Round trip to Hawaii for $125!

How I plan to turn the Nordstrom 36X opportunity into cheap travel.  image

I’m sure that most readers know of The Point Guy’s recent post “Amazing Deal Alert: 36 British Airways Avios Per Dollar Spent at Nordstrom!”  When I first read this, I was skeptical because the deal relies on two promotions (a Nordstrom double points promo AND a Nordstrom first purchase triple point promo).  I was betting that they would only award points for one promotion.  However, since then, I’ve seen that many people, including The Points Guy, have all 36 points per dollar showing up as pending!

If you have a real reason to buy from Nordstrom, you would be crazy to let this deal pass up.  Make sure to jump on it by February 14th before it expires!  Also, be sure to carefully read The Point Guy’s post showing exactly how to qualify –you don’t want to take a chance of messing this up!

Buying Miles

For those of us that are not really interested in buying from Nordstrom, all is not lost.  If you’re willing to invest some time and energy into buying and selling, I believe that you can turn this promotion into an opportunity to buy British Airways Avios miles for as little as half a cent each.  With Avios, you can fly round-trip short haul American flights for 9000 miles, or LA to Hawaii round-trip for 25000 miles.  If you can buy Avios for half a cent per mile, this means that you can fly round trip on short haul flights for only $45!  Or, you could fly round trip from LA to Hawaii for $125!

In my last major mile-earning adventure, I bought and sold electronics from Sears.  With Sears offering 10 points per dollar through the Ultimate Rewards Mall at the time, and with the ability to double dip by buying Sears’ gift cards and then using them, I was able to earn over 20 points per dollar.  As I described in the post Mileage run shopping results, I gained over 49,000 Ultimate Rewards points for a net cost of $391.  In other words, I bought Ultimate Rewards points for .79 cents each (which is an awesome value, by the way).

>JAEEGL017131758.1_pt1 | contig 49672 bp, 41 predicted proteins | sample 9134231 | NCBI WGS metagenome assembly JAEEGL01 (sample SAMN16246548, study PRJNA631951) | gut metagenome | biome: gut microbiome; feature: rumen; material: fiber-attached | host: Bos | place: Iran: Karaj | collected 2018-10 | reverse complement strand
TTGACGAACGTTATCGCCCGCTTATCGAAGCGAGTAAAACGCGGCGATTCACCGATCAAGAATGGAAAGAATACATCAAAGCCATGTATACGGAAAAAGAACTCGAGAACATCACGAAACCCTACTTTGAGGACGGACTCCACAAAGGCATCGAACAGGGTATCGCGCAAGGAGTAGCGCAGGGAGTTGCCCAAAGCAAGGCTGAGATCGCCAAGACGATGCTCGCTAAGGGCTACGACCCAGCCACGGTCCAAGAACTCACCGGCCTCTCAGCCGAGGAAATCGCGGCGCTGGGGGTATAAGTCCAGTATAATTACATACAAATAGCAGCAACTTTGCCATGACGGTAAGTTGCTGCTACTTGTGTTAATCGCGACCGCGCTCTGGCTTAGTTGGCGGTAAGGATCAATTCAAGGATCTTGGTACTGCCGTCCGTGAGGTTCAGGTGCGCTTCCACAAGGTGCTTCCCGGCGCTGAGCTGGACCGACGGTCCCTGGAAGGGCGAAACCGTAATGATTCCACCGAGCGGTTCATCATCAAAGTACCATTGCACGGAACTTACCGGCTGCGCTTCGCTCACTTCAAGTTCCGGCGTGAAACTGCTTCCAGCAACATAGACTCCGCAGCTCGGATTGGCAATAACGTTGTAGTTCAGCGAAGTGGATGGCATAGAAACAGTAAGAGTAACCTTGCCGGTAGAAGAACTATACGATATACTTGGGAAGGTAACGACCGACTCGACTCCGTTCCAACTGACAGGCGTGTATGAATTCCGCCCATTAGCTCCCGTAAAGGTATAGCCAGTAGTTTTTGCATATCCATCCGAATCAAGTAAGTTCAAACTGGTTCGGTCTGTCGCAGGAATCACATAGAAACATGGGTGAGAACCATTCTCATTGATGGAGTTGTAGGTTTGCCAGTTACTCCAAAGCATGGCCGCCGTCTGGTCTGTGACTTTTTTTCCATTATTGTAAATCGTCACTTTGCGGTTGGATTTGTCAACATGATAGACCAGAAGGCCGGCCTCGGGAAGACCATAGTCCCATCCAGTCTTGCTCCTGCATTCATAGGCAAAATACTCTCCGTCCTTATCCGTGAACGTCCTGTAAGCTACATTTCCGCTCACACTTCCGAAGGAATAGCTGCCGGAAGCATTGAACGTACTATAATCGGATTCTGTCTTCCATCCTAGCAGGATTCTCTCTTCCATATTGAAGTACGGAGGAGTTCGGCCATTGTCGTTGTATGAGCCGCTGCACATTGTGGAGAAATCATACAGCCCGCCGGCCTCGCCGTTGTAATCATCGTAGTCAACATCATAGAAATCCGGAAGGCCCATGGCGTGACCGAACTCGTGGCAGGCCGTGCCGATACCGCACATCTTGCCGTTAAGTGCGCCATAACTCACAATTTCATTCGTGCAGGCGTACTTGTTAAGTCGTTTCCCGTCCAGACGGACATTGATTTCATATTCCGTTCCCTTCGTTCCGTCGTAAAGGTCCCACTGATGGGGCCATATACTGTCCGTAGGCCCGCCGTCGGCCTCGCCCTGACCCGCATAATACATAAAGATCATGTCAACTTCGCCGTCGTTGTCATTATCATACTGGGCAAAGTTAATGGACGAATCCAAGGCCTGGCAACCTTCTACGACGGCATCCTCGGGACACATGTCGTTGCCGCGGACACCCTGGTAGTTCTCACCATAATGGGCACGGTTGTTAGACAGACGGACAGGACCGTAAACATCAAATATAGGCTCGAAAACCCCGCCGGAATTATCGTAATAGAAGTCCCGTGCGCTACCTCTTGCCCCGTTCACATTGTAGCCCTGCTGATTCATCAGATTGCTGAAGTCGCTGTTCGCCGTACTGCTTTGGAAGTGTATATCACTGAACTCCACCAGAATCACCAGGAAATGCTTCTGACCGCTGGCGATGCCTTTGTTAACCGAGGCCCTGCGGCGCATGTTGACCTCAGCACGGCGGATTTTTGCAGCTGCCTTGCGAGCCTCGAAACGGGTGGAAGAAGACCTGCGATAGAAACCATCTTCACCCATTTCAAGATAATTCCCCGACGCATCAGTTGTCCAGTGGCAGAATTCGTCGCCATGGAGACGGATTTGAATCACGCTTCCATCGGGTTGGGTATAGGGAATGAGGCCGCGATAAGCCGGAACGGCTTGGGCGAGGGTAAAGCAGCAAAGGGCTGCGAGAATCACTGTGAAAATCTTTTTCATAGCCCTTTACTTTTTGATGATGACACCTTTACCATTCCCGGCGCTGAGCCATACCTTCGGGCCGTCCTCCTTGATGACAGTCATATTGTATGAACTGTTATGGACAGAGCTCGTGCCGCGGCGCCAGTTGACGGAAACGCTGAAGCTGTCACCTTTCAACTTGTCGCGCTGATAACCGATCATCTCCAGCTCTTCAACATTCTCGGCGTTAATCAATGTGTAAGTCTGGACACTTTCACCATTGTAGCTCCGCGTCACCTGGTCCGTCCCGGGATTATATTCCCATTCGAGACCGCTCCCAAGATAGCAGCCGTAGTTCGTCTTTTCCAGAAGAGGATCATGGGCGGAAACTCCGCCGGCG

I think it is possible to do a similar churn with the Nordstrom promotion:

In my Sears adventure, my net costs amounted to 17% of my total Sears spend.  If one can find items at Nordstrom to resell for a similar loss, the math works out even better.  Suppose, for example, you buy $5000 worth of items at Nordstrom and sell them for a net loss of 18%.  In that case you would earn 180,000 Avios for $900.  In other words, you would buy Avios for .5 cents each!  The great thing with this promotion is that it would be OK to have a net loss as high as 36% because this would amount to buying Avios for 1 penny each, which is still a great deal if you redeem your Avios wisely.  Even at 1 penny each, for example, round-trip flights from Detroit to NY would cost only $90!  Sweet!

Should I do it?  Should you?

My first look at Nordstrom’s website was depressing.  Gift card purchases don’t qualify for the promotion.  DSLR cameras (which I bought through Sears) are nowhere to be seen.  However, I dug deeper and found some great possibilities.  I’m now convinced that this deal is worth investing in and that it is possible to earn Avios for a half cent each. 

If you decide to jump on this, please be aware that this could end up costing you much more!  There is no question that this is a gamble, so go into this only if you’re willing to risk big losses.  Also note that this will cost you time and effort that would be hard to justify if you count this time as “work”.  Do this only if you can afford it, and if it is a hobby that you enjoy.

What to buy and how to sell

I’m not going to publish what I plan to buy.  If too many people buy and sell the same items, the resale market for those items will be flooded and the resale price will necessarily drop.  None of us would do well in that scenario.  Instead, in tomorrow’s post I’ll describe how I went about finding the best options for resale, and I’ll follow up with another post on how to sell your inventory.